By: Mark Fitzgerald
Few issues rankled Chicagoans more than the city’s decision to lease its parking meters for 75 years to a private company that immediately jacked up rates and ended free parking on Sundays and holidays. So a newspaper report in early December that profits from the meters were going to a big German financial company ? and the investment arm of the Abu Dhabi government ? not surprisingly stoked civic anger.
What was surprising: The report wasn’t published in the Chicago Tribune, the Chicago Sun-Times or any of the many suburban dailies. It appeared in The New York Times ? yet it wasn’t written by a Times reporter.
The story was broken by Dan Mihalopoulos, who used to cover City Hall for the Trib but left to join the Chicago News Cooperative. The CNC was co-founded by James O’Shea, the former Tribune managing editor who was forced out as editor of the sibling Los Angeles Times in early 2008 when he refused to make another round of deep cuts in the newsroom.
These days, many downsized journalists have started or joined Web sites devoted to local coverage. Examples abound from MinnPost in the Twin Cities and the St. Louis Beacon to The Texas Tribune in Austin and Voice of San Diego. CNC isn’t even the only example in Chicago, home to several such sites including Gapers Block, Beachwood Reporter and Chicago Current, the for-profit Web and print newspaper that Geoff Dougherty started as a successor to his non-profit Chi-Town Daily News.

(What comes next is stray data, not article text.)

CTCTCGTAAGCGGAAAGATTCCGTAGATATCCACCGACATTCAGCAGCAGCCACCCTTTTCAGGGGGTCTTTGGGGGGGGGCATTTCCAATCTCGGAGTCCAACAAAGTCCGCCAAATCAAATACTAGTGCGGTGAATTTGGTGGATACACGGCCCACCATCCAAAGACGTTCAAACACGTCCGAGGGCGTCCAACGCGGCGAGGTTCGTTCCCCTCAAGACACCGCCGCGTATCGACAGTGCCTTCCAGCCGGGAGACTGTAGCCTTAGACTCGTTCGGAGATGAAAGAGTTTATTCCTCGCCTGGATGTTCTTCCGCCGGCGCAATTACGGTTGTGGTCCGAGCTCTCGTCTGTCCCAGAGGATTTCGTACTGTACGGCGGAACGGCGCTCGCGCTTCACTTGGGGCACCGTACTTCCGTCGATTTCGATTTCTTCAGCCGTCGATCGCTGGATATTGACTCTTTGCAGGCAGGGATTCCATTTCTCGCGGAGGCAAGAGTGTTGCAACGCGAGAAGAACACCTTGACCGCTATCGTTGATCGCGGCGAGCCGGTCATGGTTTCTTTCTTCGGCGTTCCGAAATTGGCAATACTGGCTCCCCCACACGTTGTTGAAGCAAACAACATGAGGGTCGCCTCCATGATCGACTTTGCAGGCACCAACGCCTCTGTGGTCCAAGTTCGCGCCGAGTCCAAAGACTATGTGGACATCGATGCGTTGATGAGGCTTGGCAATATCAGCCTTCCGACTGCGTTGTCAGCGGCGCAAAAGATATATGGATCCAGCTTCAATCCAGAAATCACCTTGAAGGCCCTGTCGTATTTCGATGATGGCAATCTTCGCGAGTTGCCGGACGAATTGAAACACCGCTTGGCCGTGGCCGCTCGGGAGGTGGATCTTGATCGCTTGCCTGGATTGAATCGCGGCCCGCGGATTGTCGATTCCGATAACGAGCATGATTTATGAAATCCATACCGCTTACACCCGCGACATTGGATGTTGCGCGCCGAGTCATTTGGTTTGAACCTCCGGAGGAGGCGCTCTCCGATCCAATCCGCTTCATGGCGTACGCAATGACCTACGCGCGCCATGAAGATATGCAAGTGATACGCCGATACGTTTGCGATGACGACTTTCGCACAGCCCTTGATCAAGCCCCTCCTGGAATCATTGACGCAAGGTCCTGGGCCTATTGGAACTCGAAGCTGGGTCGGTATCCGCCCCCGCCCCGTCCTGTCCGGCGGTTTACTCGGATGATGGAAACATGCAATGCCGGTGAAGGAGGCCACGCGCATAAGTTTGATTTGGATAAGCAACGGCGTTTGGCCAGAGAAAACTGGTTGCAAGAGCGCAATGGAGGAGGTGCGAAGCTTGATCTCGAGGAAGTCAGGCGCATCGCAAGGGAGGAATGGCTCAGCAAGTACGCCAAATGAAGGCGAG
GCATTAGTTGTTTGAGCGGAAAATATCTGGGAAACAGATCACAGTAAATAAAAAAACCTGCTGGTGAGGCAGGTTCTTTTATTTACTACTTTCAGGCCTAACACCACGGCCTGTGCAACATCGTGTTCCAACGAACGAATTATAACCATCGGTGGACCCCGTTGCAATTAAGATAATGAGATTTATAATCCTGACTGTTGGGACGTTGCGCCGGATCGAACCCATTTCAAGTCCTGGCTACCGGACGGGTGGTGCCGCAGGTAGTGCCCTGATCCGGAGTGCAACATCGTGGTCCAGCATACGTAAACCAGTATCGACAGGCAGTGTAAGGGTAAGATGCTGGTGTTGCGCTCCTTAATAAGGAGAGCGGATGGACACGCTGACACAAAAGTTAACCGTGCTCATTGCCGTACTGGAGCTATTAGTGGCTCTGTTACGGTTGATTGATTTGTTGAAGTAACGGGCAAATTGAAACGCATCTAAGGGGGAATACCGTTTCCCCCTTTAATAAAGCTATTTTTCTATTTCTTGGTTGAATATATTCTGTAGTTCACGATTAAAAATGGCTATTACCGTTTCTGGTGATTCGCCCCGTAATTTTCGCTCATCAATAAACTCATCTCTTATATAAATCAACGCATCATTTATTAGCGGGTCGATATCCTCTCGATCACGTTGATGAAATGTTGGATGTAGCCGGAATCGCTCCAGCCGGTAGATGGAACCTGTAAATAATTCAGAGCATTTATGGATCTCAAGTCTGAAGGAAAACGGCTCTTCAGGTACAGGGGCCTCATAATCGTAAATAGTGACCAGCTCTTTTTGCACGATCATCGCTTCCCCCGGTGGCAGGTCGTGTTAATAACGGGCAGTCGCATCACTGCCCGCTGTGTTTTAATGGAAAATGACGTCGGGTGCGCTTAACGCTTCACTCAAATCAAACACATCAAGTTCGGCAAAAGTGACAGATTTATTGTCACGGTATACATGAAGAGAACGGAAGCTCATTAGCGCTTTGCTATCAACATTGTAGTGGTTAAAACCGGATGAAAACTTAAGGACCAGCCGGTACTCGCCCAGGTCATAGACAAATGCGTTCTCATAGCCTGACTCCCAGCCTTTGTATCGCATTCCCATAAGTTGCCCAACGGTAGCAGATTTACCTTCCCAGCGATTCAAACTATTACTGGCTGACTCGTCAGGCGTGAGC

But after barely two months of existence, the Chicago News Cooperative stands out for both journalistic and business reasons.
For one thing, it quickly found a steady, prestigious ? and paying ? client for its work: the New York Times. Every Friday and Sunday, the Gray Lady sets aside two pages in papers circulated in the Chicago area for CNC stories. But the Times is doing more than running CNC material. The paper is furiously promoting the arrangement in Chicago with sticky ads on front pages, Web ads in Chicago-oriented sites and a TV spot.